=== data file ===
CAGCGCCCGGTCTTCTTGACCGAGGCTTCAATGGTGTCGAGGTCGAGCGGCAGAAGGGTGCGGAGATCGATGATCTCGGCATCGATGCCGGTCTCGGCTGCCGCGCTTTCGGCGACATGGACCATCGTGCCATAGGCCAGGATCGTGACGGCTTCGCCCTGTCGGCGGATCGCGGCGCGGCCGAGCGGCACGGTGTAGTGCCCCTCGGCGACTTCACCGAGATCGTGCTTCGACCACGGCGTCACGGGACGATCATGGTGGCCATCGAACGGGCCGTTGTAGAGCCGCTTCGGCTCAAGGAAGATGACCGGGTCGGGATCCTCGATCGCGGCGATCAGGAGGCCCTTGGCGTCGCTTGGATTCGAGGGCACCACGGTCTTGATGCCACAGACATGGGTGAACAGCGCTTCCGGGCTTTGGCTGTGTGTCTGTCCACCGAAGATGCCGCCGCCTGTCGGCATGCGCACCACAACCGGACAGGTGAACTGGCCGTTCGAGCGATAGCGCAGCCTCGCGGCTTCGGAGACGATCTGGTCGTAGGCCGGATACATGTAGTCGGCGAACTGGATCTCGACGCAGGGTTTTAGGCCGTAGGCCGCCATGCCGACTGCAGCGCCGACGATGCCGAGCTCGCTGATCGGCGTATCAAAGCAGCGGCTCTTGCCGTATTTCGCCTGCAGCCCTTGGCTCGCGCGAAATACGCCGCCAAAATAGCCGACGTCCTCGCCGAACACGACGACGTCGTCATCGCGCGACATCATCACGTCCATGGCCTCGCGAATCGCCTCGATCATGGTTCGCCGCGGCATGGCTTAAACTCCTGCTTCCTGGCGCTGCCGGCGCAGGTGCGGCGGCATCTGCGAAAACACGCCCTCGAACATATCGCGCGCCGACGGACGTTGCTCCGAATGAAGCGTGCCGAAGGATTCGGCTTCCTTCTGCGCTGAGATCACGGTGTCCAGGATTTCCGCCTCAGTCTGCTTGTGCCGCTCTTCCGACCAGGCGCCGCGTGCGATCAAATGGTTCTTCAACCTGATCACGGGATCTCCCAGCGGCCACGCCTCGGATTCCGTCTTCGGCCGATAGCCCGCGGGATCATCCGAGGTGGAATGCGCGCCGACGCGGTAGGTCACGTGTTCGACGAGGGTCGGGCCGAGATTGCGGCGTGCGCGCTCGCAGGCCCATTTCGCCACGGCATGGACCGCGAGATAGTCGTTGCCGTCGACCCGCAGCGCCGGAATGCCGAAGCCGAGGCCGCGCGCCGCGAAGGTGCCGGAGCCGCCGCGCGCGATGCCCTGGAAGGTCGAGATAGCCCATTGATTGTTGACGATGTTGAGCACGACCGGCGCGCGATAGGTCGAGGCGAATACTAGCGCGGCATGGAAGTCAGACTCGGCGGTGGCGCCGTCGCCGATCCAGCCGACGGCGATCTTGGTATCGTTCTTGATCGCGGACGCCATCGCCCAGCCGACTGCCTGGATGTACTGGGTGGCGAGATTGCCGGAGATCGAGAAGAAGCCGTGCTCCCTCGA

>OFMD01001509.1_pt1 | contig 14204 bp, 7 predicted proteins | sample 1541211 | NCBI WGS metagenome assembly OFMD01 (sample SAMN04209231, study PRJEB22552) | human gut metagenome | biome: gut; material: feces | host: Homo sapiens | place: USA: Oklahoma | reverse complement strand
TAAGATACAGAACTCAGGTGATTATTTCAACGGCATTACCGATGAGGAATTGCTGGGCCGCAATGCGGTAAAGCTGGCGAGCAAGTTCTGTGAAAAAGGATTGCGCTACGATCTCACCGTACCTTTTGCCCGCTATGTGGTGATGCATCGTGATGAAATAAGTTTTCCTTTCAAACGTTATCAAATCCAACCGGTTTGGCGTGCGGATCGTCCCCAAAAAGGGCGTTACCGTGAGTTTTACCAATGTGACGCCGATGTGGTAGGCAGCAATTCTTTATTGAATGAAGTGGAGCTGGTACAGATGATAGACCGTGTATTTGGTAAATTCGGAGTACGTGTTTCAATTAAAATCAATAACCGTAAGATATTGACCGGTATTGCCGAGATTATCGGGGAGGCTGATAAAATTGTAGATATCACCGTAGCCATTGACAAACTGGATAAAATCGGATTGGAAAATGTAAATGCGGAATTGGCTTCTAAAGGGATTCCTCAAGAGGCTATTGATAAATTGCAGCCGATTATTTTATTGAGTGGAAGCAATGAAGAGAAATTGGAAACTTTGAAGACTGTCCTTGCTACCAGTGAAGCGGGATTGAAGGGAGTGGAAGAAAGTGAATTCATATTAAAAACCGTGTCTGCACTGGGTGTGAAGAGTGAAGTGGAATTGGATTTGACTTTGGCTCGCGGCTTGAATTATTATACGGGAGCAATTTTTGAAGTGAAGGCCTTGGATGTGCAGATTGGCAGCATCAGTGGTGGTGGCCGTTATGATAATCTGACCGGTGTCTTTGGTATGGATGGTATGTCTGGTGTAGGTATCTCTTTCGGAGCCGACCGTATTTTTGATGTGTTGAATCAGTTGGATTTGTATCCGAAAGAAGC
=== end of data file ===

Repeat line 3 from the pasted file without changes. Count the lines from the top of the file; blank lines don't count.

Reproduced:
TAAGATACAGAACTCAGGTGATTATTTCAACGGCATTACCGATGAGGAATTGCTGGGCCGCAATGCGGTAAAGCTGGCGAGCAAGTTCTGTGAAAAAGGATTGCGCTACGATCTCACCGTACCTTTTGCCCGCTATGTGGTGATGCATCGTGATGAAATAAGTTTTCCTTTCAAACGTTATCAAATCCAACCGGTTTGGCGTGCGGATCGTCCCCAAAAAGGGCGTTACCGTGAGTTTTACCAATGTGACGCCGATGTGGTAGGCAGCAATTCTTTATTGAATGAAGTGGAGCTGGTACAGATGATAGACCGTGTATTTGGTAAATTCGGAGTACGTGTTTCAATTAAAATCAATAACCGTAAGATATTGACCGGTATTGCCGAGATTATCGGGGAGGCTGATAAAATTGTAGATATCACCGTAGCCATTGACAAACTGGATAAAATCGGATTGGAAAATGTAAATGCGGAATTGGCTTCTAAAGGGATTCCTCAAGAGGCTATTGATAAATTGCAGCCGATTATTTTATTGAGTGGAAGCAATGAAGAGAAATTGGAAACTTTGAAGACTGTCCTTGCTACCAGTGAAGCGGGATTGAAGGGAGTGGAAGAAAGTGAATTCATATTAAAAACCGTGTCTGCACTGGGTGTGAAGAGTGAAGTGGAATTGGATTTGACTTTGGCTCGCGGCTTGAATTATTATACGGGAGCAATTTTTGAAGTGAAGGCCTTGGATGTGCAGATTGGCAGCATCAGTGGTGGTGGCCGTTATGATAATCTGACCGGTGTCTTTGGTATGGATGGTATGTCTGGTGTAGGTATCTCTTTCGGAGCCGACCGTATTTTTGATGTGTTGAATCAGTTGGATTTGTATCCGAAAGAAGC